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Marijuana may produce psychotic-like effects in high-risk individuals

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New York, NY (Sept. 13, 2017) – Marijuana may bring on temporary paranoia and other psychosis-related effects in individuals at high risk of developing a psychotic disorder, finds a preliminary study from researchers at Columbia University Medical Center (CUMC).

The study was published last month in an online edition of Psychiatry Research.

Individuals who have had mild or transient psychotic symptoms (such as unusual thoughts, suspiciousness, perceptual disturbances) without using substances such as marijuana or alcohol and have a family history of psychosis or other risk factors are considered at clinical high risk for psychotic disorder. Previous studies have found an association between marijuana use and psychosis in the general population, but none have rigorously examined marijuana's effects in those at greatest risk for psychosis.

"Many adolescents and young adults who are at high risk for psychosis smoke marijuana regularly or have a cannabis use disorder," said Margaret Haney, PhD, professor of neurobiology (in Psychiatry) at CUMC and senior author of the paper. "Yet researchers haven't studied the effects of marijuana in this population in a rigorous, controlled manner."

In this double-blinded, placebo-controlled laboratory study, the researchers looked at the effects of marijuana in six high-risk young adults and six controls, all experienced and current marijuana smokers who were physically healthy. Participants smoked half of an active or placebo marijuana cigarette, had psychological and physiological assessments before and after smoking, and then repeated this procedure with the opposite (active or placebo) cigarette.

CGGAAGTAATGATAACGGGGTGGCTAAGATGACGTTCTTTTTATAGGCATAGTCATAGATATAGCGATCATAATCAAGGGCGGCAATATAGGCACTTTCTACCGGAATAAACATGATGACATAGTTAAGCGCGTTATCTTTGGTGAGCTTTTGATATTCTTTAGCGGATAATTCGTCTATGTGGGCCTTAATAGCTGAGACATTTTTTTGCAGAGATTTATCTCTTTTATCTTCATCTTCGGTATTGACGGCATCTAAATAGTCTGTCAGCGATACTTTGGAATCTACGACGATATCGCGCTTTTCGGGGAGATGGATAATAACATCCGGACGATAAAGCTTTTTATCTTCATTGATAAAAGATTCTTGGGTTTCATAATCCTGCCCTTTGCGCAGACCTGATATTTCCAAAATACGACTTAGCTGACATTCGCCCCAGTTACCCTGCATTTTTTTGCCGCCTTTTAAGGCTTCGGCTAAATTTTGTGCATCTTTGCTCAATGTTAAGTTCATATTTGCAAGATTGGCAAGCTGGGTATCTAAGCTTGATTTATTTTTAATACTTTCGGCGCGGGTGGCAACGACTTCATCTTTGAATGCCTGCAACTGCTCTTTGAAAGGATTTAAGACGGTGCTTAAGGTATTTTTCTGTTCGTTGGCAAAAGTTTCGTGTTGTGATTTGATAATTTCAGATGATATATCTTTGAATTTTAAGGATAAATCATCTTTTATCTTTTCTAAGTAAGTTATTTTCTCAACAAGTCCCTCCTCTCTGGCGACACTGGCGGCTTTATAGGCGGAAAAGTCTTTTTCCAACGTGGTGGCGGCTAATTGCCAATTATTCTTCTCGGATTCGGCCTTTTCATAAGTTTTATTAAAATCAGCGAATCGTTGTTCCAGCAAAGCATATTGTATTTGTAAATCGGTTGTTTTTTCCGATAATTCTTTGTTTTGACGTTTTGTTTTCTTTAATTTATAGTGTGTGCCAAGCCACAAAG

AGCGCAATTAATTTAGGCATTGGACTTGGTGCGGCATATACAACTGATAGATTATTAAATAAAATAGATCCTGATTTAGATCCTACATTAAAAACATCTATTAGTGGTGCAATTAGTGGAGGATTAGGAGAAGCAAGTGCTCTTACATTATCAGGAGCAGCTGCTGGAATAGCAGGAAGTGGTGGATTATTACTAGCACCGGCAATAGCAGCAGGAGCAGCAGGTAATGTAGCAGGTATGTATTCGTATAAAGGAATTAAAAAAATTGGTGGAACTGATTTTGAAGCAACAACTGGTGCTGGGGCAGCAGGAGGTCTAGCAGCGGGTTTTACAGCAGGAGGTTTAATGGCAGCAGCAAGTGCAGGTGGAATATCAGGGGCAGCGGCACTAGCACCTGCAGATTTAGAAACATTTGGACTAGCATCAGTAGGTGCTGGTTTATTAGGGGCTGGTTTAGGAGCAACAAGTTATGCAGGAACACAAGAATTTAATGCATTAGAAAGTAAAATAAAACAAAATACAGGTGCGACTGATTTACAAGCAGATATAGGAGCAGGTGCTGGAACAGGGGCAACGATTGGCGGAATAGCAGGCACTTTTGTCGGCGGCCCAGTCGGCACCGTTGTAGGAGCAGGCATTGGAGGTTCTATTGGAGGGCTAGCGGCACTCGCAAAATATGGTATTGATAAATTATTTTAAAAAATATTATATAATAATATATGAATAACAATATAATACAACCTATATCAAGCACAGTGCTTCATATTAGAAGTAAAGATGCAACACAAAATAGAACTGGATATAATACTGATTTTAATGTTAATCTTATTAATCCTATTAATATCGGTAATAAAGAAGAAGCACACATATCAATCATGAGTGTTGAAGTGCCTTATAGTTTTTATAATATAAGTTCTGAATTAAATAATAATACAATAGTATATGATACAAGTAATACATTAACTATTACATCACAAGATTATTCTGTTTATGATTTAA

After smoking active marijuana, both groups had signs of intoxication and increases in heart rate and arousal relative to the placebo. However, only the high-risk group experienced transient increases in paranoia and anxiety, as well as disrupted sensory perception and cognitive performance, after using active marijuana. Neither group experienced these effects after using the placebo.

"Although this was a small, preliminary study, it suggests that marijuana may affect individuals at high risk for psychosis differently than other marijuana users, by briefly inducing psychotic-like experiences and impairing their cognition," said Nehal Vadhan, PhD, a psychologist and associate professor in Psychiatry and Molecular Medicine at Hofstra Northwell School of Medicine and first author of the paper. "While larger studies are needed to confirm these findings, they may aid clinicians in their guidance to individuals at risk for psychosis about marijuana's potential effects."

Jeffrey Lieberman,MD, chair of psychiatry at CUMC and and former American Psychiatric Association president, noted that this report "demonstrates the convergent risks of adolescence and expanding cannabis use for the development of psychotic disorders, as well as the opportunity for preventive strategies."